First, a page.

Now, as an ISW facilitator I have witnessed a similar process unfold each time I deliver an ISW. The ISW gives post-secondary instructors some of the necessary basics of teaching such as lesson planning, developing learning objectives, and assessing learning in a short and effective time period. I have been enchanted by the ISW and the way it fosters a gradual building of instructor confidence by allowing them to explore a new avenue of teaching and witnessing how other instructors engage their learners. This enchantment spreads out to the community of ISW facilitators within Canada and across the globe, where we have met to collaborate and listen to one another’s experience facilitating and the rewards and challenges that comes with it. I would encourage anyone who is interested in receiving insight on their teaching from others or wanting to try something without the pressures of an entire classroom to do the workshop. After reflecting on my own experience with the ISW I asked some of the 25 ECU ISW alumni over the past year to reflect on their own experience taking or facilitating the ISW.


I asked some ISW participants and facilitators from the ECU community to reflect on their own thoughts about the ISW….


“I have participated in two ISWs and facilitated 4 now, and what strikes me with every one is how powerful these workshops are at quickly creating supportive and often transformative learning communities. With every new group of ISW participants, I ask myself: will this group come together? will they find meaningful connections between their practice and those of other participants? I worry every time that this will be the group that fails to connect, or worse, falls apart. But every group has transformed from a loose collection of individual instructors with their own concerns and priorities to a supportive and caring collective that works for the good of the whole. I call it the ISW magic, and it's happened every single time -- to the point that I'm starting to believe that it's not just luck. I think this potential for magic is baked into the model itself -- when you create an intensive learning space that feels safe enough for people to be vulnerable with one another, to try things that scare them in front of people who have their back, a kind of transformation can take place.”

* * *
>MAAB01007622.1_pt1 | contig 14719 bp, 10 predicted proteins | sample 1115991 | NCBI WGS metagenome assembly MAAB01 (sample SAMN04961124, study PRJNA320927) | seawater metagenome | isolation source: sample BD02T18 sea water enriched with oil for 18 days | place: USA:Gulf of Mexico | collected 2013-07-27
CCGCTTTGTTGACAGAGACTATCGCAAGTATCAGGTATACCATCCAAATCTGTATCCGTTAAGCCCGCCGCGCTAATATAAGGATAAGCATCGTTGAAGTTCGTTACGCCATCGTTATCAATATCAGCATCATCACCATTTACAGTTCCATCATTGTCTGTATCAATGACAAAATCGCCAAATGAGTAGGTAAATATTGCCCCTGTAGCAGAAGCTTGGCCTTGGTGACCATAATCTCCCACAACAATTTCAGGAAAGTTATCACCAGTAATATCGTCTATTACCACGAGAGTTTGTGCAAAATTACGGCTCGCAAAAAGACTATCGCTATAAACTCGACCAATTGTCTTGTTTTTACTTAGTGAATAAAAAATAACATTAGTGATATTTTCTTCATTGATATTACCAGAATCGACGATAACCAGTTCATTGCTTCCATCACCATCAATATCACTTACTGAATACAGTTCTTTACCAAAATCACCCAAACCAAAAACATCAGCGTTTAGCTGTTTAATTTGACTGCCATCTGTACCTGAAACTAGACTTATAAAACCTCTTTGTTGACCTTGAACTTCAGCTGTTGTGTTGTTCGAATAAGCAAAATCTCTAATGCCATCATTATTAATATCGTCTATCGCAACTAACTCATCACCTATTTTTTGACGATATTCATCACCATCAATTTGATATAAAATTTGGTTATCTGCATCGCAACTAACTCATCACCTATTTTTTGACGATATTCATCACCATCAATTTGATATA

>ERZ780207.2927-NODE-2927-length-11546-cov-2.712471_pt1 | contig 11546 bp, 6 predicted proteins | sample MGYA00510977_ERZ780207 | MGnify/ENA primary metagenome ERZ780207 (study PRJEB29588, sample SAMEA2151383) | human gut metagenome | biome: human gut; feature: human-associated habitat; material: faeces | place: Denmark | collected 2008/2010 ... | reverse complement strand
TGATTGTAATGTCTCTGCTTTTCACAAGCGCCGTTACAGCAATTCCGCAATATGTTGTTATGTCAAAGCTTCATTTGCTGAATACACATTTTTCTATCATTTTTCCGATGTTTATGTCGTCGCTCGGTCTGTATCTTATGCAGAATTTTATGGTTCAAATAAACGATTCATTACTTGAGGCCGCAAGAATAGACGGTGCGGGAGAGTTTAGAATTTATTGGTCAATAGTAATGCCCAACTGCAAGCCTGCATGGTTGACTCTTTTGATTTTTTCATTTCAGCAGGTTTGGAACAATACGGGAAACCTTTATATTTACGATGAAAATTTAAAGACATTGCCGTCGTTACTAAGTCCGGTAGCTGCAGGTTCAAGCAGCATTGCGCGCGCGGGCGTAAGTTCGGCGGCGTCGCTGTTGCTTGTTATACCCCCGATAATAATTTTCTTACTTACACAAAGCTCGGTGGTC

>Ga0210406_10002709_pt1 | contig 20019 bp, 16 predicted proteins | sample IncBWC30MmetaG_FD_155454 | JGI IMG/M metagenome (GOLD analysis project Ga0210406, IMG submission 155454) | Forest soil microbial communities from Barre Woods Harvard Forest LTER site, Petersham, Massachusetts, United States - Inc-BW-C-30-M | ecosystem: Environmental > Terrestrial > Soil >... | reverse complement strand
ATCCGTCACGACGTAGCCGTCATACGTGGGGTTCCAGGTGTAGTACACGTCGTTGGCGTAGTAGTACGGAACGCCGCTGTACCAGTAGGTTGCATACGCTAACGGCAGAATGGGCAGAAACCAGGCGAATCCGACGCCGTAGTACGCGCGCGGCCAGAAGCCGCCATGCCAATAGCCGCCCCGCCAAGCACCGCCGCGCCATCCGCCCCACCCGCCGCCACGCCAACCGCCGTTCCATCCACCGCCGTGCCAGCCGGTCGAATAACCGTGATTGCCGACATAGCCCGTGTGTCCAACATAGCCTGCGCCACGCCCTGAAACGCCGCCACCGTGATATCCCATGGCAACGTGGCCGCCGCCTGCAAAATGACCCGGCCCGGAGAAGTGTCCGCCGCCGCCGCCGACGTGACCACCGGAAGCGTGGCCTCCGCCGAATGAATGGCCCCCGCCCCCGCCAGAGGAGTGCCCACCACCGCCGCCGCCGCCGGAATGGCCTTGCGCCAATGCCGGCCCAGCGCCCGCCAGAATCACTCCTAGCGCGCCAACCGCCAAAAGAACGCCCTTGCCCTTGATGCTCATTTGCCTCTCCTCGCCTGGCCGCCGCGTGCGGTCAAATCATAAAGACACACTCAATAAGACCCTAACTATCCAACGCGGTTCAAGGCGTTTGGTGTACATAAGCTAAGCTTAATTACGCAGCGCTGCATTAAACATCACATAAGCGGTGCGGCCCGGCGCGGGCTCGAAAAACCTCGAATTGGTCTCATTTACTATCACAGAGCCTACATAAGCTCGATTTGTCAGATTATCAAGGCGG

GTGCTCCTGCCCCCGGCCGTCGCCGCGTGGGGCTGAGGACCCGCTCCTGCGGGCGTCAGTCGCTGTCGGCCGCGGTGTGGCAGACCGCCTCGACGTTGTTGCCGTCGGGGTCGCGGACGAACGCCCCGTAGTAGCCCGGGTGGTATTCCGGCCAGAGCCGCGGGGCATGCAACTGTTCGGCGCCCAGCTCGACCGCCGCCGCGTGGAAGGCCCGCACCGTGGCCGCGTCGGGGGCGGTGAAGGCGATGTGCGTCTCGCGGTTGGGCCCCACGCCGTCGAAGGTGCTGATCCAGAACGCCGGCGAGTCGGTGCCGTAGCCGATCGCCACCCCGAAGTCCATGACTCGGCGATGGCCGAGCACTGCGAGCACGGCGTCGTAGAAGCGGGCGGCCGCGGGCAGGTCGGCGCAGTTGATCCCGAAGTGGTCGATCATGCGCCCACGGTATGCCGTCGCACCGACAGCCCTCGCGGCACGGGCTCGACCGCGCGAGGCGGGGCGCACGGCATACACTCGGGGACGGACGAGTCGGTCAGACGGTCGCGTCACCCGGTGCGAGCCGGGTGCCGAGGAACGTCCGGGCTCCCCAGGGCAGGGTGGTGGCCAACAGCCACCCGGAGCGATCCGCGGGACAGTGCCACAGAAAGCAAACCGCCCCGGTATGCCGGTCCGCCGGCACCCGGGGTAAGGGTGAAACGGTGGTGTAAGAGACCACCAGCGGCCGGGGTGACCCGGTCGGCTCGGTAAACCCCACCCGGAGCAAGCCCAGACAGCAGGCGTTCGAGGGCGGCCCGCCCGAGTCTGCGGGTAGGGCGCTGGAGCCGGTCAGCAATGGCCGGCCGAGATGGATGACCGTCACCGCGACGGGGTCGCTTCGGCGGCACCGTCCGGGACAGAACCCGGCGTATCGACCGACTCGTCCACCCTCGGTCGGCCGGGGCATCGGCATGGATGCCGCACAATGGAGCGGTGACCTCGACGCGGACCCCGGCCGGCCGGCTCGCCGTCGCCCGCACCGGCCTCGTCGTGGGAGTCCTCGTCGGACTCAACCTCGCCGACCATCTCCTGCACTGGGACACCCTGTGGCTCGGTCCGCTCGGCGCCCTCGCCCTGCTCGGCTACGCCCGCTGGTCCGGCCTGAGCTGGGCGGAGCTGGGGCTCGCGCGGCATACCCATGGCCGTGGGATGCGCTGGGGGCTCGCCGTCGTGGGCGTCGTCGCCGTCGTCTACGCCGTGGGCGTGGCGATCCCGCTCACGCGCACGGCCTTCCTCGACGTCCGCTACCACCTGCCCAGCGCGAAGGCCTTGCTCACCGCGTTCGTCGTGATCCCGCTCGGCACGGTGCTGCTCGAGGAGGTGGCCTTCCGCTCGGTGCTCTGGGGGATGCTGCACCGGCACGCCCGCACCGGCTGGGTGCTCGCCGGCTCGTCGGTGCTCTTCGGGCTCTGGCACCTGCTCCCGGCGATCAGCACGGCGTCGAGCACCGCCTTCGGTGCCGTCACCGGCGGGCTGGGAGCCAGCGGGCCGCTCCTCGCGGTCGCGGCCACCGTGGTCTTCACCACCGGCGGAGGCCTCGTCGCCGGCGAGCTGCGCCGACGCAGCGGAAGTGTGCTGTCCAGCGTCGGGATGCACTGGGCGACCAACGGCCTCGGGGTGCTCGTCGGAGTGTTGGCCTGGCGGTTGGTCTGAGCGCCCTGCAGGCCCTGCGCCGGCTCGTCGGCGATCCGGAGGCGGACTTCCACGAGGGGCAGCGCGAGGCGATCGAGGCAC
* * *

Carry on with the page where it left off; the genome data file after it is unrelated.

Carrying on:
- Heather Fitzgerald



“Rather than receiving teaching tips and ideas, the workshop sets up opportunities for in-depth analysis of each participant's teaching approaches. Although I've taught for 15 years, I learned a lot about how to engage students more effectively, no matter what content or type of lesson is being used. I have since re-designed aspects of how I'm working with classes this semester. Plus, the experience was fun, with a lot of laughter and interactions with a small group of people.”

-Nick Conbere


“In addition to receiving feedback on my own lesson plans and teaching style in a low pressure space that encouraged risk taking – a rare and beneficial experiences in itself – the opportunity to see the teaching styles of my peers was invaluable, and a welcome reminder of the range of voices, approaches, practices, and pedagogies working at Emily Carr.”

-Jean Chisholm

“Facilitating the ISW has given me the opportunity to get to know other instructors, while supporting them to develop their unique skills and approaches in the classroom. Because the content is directed by the participants, no two workshops are the same, which keeps me on my toes!”

  -Sunny Nestler 



Are you interested in participating in an ISW or becoming an ISW facilitator? Contact us at tlc@ecuad.ca for information about upcoming events.